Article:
As a not-for-profit organization, it is a pretty difficult balance between profitability and patient needs. It is clear that our mission to provide care to every patient, regardless of ability to pay, needs to be balanced within the existing hospital resources. Safety net hospitals in the State of Illinois depend primarily on Medicaid patients and State subsidies. To balance the budget that will be required to provide the care that is needed for patients in poor communities. To frame the question, there are 40 safety net hospitals in the State and they comprise 19% of all hospitals. Those hospitals collectively provide $375 million in community benefit and also provide approximately 40% of services to individuals with substance abuse and mental illness. Part of our effort to balance profitability and patient need is to take a very strong advocacy role to ensure services are delivered to those patients in our community. We at NAH treat patients with the worst health conditions in the State, requiring significant resources. Our objective is to ensure the greatest operational efficiency to meet patient needs.
Could you tell us a bit about any recent changes in the American healthcare system, both in terms of regulation and funding? How have they impacted NAH?
Back in 2010, the Affordable Care Act was passed as legislature in this country, as a landmark legislation to reform the traditional healthcare delivery system in the United States. The objective was to expand coverage to all Americans and to reduce cost and improve quality. During the last 7 years of implementation of the Affordable Care Act, we have seen a significant positive trend in coverage, where more than 20 million Americans have been able to secure health care coverage. In addition, the objective of reducing cost has never been obtained as a result of many individuals who entered the market with insurance coverage, who presented conditions worse than predicted. Therefore, the cost of healthcare in our country has increased. For example, premiums of health coverage have continued to escalate. As a result, the high utilizer of services has increased and insurance plans have passed on the cost to consumers through higher premiums and higher deductibles for services. The impact of the Affordable Care Act has created a positive impact for NAH since its implementation. Before the legislation, our self-pay, no pay percentage of patients was about 15%. Today we are somewhere between 5 and 7%. Therefore, it has improved our bottom line.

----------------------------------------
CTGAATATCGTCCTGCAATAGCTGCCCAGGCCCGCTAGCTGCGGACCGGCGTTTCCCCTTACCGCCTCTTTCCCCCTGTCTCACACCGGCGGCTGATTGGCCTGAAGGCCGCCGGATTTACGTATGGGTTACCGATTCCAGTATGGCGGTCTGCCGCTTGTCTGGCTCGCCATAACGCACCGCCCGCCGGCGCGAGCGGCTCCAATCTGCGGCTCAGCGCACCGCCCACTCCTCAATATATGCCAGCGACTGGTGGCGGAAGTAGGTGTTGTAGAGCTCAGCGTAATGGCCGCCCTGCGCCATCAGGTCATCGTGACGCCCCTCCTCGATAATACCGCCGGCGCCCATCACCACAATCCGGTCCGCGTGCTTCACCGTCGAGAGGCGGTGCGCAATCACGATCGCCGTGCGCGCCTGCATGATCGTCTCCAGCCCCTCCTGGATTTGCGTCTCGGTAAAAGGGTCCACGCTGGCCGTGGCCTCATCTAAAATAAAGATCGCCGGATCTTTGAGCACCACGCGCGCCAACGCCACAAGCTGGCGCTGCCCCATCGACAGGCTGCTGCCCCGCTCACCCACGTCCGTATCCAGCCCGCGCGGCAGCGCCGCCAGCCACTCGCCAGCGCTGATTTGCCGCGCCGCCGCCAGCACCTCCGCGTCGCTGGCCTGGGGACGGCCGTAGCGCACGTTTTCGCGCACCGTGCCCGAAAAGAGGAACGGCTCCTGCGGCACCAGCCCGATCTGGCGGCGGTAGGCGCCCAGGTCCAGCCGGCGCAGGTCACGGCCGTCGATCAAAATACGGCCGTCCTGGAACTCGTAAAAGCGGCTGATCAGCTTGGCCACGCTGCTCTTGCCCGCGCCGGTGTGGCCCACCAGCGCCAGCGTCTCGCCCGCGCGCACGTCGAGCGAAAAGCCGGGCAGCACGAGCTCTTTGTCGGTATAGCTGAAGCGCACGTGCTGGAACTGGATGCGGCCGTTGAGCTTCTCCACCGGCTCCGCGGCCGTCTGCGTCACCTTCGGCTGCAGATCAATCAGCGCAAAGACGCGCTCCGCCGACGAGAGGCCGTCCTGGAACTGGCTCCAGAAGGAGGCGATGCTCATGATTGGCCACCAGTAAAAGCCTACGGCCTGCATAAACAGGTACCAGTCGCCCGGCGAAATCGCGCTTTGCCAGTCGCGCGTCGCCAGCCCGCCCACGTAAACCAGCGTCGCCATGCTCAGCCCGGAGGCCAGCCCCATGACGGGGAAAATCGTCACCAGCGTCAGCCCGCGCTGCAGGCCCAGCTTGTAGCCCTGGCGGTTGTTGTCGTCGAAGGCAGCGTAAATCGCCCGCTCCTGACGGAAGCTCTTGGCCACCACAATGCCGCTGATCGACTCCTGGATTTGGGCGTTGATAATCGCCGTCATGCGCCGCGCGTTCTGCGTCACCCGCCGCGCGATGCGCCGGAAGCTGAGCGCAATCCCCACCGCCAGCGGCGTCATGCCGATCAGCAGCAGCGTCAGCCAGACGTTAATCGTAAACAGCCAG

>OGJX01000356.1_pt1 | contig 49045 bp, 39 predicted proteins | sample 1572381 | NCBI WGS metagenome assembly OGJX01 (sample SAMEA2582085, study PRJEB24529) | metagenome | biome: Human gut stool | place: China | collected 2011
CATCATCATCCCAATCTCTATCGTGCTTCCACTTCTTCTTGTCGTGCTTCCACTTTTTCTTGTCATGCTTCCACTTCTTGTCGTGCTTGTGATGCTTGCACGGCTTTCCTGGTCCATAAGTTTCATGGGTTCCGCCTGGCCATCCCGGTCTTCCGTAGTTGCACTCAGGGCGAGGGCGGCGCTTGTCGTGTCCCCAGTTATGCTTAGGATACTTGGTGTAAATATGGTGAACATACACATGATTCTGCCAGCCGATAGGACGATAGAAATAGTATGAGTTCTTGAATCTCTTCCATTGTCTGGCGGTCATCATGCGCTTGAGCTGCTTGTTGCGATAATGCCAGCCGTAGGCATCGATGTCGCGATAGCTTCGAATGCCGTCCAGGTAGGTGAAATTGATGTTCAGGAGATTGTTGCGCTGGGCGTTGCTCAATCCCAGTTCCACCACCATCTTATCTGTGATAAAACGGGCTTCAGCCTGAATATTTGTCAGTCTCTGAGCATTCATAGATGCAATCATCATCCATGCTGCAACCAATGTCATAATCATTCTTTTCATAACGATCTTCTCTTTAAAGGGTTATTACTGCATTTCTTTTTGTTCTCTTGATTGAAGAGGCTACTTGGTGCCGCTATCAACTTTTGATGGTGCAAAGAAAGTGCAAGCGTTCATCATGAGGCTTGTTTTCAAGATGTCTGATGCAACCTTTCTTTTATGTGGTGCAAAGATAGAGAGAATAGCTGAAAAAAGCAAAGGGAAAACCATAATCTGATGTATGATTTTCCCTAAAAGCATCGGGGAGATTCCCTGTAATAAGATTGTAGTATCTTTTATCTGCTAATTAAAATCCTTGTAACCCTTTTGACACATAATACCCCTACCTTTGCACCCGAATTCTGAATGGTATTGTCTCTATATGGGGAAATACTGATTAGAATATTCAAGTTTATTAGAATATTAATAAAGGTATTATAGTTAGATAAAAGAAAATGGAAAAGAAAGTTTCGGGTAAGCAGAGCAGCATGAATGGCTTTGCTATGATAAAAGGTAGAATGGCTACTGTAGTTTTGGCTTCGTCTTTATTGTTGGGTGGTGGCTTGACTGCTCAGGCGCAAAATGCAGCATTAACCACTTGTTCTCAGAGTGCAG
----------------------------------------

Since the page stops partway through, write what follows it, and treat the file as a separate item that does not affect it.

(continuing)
What would you say differentiates Norwegian American from other healthcare providers?
NAH has been able to transform to the expectations of market trends in operational efficiency, technology implementation, cost reduction and quality improvement.
What lies ahead of you and NAH?
It is totally unpredictable what lies ahead for safety net hospitals and any other healthcare system in the United States at this time. We know that the current President outlined a health plan called the American Healthcare Act to repeal and replace the Affordable Care Act. Although that proposed legislation was rejected by the House of Representatives, the future of healthcare is still unpredictable. The Secretary of Health of the United States has tremendous authority and influence to change and modify policies that will have an impact on healthcare for the rest of the country. Any changes at the federal level would have impact in our State and therefore, at NAH we know that our on-going goal is to continue to reduce cost across the board. It is difficult to reduce cost when a significant number of hospitals in the country are operating in a deficit and in very small margins. Norwegian is one of these institutions operating in very small margins and any negative impact will have devastating results in the operations of the hospital.